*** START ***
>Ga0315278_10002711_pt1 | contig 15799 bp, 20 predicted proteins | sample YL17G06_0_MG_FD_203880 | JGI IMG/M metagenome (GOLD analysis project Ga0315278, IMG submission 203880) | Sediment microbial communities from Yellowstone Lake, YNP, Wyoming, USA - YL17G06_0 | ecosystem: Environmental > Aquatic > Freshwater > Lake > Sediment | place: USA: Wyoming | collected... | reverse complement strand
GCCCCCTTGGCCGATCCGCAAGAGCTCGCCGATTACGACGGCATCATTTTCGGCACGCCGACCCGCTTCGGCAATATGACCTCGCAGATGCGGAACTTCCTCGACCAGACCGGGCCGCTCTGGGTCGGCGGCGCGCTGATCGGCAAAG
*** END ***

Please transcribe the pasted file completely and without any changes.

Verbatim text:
>Ga0315278_10002711_pt1 | contig 15799 bp, 20 predicted proteins | sample YL17G06_0_MG_FD_203880 | JGI IMG/M metagenome (GOLD analysis project Ga0315278, IMG submission 203880) | Sediment microbial communities from Yellowstone Lake, YNP, Wyoming, USA - YL17G06_0 | ecosystem: Environmental > Aquatic > Freshwater > Lake > Sediment | place: USA: Wyoming | collected... | reverse complement strand
GCCCCCTTGGCCGATCCGCAAGAGCTCGCCGATTACGACGGCATCATTTTCGGCACGCCGACCCGCTTCGGCAATATGACCTCGCAGATGCGGAACTTCCTCGACCAGACCGGGCCGCTCTGGGTCGGCGGCGCGCTGATCGGCAAAG